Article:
[sixties-l] Re: Wesley Hogan on SDS film

From: radman (resist@best.com)
Date: Sun May 20 2001 - 19:17:30 EDT

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    Date: Fri, 11 May 2001 12:27:11 -0400 (EDT)
    From: Joseph Gabriel <anodyne@eden.rutgers.edu>

    Joe Berry has raised an extremely important point here. There is an
    obvious need on the left for new models of conflict resolution. I think we
    have probably all seen plenty of sectarian battles and the destruction
    they leave in their wake, and I for one am very interested in trying to
    figure out new ways of moving beyond them. To that end, I would like to
    offer a few ideas.

    It seems to me that there are a lot of people doing a lot of
    interesting things around this topic that the progressive left - narrowly
    defined - could learn from. When I say "narrowly defined" here I mean the
    labor/anti-racist/feminist/environmental/queer left - obviously a big,
    complicated group (?) of people. But there are also a tremendous number of
    people doing interesting work out there who may or may not consider
    themselves parts of these movements, and who are typically ignored by the
    progressive left as either not speaking to our concerns or as being some
    shade of reactionary or, perhaps, simply because we do not know about
    them. My point here is simply that these people have a lot of skills - and
    a lot of ideas - that we could use. Among the people I am thinking about
    here are the following:

    The Re-evaluation Counseling community - a very large, well-organized
    network of people who "counsel" with each other as a means of healing
    socially induced trauma, such as those caused by racism, sexism,
    etc. These people have excellent communication skills and a working model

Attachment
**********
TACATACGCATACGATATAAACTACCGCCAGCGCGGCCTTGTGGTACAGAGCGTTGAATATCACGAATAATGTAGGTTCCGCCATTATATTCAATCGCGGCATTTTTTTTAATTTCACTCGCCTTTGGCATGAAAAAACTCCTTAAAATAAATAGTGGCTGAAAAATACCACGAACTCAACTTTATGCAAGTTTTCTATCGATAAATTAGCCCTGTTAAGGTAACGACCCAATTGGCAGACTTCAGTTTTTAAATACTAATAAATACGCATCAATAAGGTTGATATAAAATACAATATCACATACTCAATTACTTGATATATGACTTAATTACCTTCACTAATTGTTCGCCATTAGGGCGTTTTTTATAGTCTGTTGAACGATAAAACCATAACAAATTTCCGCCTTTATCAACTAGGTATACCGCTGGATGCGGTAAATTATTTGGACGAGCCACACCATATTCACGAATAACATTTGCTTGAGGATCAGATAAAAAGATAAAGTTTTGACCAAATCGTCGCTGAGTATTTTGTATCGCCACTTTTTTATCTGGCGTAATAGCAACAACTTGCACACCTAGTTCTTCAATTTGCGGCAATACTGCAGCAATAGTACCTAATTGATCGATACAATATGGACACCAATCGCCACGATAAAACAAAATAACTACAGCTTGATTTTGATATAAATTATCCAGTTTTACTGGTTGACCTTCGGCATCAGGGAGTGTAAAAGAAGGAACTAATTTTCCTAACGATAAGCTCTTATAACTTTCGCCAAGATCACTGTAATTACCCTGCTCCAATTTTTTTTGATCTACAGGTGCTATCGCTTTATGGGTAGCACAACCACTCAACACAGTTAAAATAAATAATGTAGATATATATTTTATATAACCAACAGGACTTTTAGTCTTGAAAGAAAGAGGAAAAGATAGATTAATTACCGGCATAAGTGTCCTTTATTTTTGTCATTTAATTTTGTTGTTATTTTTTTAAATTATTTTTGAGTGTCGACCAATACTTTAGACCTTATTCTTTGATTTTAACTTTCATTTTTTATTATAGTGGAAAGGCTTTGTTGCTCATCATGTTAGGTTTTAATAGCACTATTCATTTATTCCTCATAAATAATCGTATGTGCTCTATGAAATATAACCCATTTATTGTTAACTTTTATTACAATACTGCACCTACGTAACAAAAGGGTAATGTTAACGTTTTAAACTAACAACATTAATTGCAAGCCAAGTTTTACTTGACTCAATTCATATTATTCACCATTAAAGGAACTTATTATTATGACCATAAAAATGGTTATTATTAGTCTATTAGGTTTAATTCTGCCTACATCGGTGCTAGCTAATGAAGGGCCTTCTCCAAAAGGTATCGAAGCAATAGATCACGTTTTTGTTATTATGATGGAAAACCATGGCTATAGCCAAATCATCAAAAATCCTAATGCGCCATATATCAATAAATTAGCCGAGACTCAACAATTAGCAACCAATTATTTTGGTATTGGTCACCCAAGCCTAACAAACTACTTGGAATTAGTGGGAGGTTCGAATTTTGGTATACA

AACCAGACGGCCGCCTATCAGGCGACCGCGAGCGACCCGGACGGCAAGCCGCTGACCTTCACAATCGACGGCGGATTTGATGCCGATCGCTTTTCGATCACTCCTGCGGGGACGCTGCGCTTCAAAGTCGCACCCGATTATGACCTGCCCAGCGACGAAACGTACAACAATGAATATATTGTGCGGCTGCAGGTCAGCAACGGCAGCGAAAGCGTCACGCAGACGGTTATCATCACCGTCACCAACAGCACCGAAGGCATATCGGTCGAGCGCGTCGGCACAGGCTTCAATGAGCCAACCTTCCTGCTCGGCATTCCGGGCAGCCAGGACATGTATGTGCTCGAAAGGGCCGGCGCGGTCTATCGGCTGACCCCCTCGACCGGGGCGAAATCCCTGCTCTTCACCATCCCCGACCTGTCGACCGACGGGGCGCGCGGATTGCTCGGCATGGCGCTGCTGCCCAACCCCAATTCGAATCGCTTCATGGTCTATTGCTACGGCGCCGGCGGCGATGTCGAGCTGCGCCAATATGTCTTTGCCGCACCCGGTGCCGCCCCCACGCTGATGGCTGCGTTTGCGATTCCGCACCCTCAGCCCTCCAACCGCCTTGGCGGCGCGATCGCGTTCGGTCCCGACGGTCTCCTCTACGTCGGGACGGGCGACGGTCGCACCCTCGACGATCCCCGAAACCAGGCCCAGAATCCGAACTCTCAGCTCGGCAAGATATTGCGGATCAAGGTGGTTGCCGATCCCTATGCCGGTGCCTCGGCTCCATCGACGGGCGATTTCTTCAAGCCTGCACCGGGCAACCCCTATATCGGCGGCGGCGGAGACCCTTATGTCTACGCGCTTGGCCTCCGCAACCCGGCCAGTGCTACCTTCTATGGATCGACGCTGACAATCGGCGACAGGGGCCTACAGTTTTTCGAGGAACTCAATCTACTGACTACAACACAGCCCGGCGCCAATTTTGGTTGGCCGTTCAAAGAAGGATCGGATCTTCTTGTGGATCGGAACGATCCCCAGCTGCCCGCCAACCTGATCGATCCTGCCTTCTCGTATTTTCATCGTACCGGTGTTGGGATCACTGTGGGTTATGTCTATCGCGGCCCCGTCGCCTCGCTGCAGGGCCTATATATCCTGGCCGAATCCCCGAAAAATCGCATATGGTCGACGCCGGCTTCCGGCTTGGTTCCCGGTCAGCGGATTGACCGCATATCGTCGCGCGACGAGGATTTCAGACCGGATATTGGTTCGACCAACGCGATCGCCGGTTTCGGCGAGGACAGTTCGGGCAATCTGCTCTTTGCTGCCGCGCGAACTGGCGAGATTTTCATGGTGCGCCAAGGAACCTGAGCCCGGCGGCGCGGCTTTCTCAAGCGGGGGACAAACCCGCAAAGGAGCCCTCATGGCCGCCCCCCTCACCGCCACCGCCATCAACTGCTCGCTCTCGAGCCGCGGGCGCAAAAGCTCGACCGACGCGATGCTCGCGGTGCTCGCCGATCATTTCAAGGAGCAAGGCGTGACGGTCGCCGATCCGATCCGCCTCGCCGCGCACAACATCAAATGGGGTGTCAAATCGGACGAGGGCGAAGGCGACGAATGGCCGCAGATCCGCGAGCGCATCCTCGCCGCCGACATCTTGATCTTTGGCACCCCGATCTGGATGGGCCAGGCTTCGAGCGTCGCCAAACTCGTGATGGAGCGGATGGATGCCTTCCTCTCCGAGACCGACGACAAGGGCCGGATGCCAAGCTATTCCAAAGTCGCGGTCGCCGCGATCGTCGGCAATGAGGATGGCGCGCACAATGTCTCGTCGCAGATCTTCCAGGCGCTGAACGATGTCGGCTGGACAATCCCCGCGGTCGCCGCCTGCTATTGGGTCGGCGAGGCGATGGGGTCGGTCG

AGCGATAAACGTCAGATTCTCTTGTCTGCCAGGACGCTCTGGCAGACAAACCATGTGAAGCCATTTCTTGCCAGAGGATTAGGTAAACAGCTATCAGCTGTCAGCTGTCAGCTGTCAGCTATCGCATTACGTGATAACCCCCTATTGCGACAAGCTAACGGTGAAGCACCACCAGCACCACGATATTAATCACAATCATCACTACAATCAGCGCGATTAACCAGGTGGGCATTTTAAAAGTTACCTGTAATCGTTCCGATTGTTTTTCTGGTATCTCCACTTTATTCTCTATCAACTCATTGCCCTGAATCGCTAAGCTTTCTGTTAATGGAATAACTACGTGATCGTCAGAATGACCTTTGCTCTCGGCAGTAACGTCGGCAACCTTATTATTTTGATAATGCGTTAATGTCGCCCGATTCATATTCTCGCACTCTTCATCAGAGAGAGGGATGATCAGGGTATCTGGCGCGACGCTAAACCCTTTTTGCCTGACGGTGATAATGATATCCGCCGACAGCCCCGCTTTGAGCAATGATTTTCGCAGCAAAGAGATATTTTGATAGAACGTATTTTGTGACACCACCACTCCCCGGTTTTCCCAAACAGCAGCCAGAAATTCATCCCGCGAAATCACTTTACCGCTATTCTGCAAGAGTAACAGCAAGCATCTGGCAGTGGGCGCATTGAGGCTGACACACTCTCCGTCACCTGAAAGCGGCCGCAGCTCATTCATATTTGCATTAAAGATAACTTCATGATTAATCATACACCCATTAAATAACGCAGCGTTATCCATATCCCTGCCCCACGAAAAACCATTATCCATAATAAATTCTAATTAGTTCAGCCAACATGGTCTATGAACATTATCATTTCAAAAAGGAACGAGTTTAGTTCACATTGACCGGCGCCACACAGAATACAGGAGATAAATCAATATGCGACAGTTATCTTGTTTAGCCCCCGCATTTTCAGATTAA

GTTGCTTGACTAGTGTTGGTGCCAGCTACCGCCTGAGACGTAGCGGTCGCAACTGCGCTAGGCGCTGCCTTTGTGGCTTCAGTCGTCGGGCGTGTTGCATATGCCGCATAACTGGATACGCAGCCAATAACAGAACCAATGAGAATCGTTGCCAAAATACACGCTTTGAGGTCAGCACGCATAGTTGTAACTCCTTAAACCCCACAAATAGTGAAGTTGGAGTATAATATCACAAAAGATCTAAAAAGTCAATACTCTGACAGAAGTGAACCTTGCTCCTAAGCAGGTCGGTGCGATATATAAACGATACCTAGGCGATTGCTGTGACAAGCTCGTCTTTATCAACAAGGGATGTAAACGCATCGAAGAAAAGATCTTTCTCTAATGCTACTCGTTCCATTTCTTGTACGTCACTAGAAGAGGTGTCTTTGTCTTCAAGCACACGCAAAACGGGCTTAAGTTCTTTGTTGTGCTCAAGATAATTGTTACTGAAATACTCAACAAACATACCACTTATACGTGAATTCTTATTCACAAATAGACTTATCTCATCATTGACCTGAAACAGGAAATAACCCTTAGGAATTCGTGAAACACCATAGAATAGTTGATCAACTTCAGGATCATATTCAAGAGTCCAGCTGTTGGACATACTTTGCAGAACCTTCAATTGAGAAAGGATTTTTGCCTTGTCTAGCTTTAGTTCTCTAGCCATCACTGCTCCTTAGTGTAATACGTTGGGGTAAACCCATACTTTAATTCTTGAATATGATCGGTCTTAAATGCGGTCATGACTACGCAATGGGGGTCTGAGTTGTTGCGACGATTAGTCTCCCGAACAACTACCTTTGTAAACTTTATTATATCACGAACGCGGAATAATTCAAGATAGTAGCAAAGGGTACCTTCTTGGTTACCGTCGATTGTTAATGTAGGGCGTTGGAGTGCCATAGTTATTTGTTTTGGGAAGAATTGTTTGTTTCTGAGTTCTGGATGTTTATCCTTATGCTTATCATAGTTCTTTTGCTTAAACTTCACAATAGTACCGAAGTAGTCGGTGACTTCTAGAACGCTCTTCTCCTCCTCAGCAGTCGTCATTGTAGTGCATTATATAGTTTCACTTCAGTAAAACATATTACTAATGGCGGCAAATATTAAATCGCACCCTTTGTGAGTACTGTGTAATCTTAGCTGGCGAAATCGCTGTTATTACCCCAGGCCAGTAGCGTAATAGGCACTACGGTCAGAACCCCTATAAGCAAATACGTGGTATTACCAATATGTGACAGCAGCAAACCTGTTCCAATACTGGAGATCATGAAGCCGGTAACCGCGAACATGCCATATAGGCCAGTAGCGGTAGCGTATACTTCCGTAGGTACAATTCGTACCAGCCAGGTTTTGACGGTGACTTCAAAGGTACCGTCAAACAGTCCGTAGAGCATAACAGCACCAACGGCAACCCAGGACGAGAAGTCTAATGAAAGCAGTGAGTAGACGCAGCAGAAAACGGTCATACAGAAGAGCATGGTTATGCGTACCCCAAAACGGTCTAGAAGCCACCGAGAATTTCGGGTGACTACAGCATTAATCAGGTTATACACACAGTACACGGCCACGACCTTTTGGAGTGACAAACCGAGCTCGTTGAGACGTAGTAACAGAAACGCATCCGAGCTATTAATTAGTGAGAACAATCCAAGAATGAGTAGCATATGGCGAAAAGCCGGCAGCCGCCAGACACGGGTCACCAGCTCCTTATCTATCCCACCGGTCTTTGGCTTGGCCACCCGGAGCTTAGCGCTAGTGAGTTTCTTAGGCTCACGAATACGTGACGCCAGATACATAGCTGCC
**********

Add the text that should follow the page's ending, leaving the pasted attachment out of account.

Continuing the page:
of how to help each other deal with a lot of the garbage that tends to rip
    progressive organizations apart.

    The alternative health movement and the New Age movement - two other
    large bodies of people, loosely organized, who are interested in healing
    and who tend have extremely good communication skills around interpersonal
    conflict. One of the great insights of these two groups (aong others) is
    that doing things that are body-centered, like Yoga, dance, and massage,
    can be extremely useful in resolving conflict, lowering stress, and in
    general helping people interact with each other in more positive
    ways. This is something the progressive left, which often seems to demand
    physical and emotional renunciation from its members, really needs to

    People interested in intentional communities and conflict resolution -
    another large, loosly organized group of people, interested in
    co-operative housing, alternative community structures, etc. Again, these
    are people who have developed a lot of skills and models around human
    interaction that members of the activist progressive left could really
    learn from. THey have come up with a lot of solutions to questions
    like: How do we decide who will do the chores, and what do we do when the
    person who is supposed to have cleaned the toilet hasn't? That may seem
    like an easy thing to deal with, but it isn't. Not when you and 10 other
    adults - not to mention a bunch of kids - live together.

    And finally, I'd like to point people to the work of CT Butler, one of the
    people involved in organizing Food Not Bombs. CT has developed a model of
    decision making called Formal Consensus for use in organized bodies. A
    lot of groups are actually using it successfully. I strongly suggest
    people take a look at it. (There are a bunch of web pages up about it - do
    a search on Yahoo for "Formal Consensus" and explore the links...)

    Joe Gabriel

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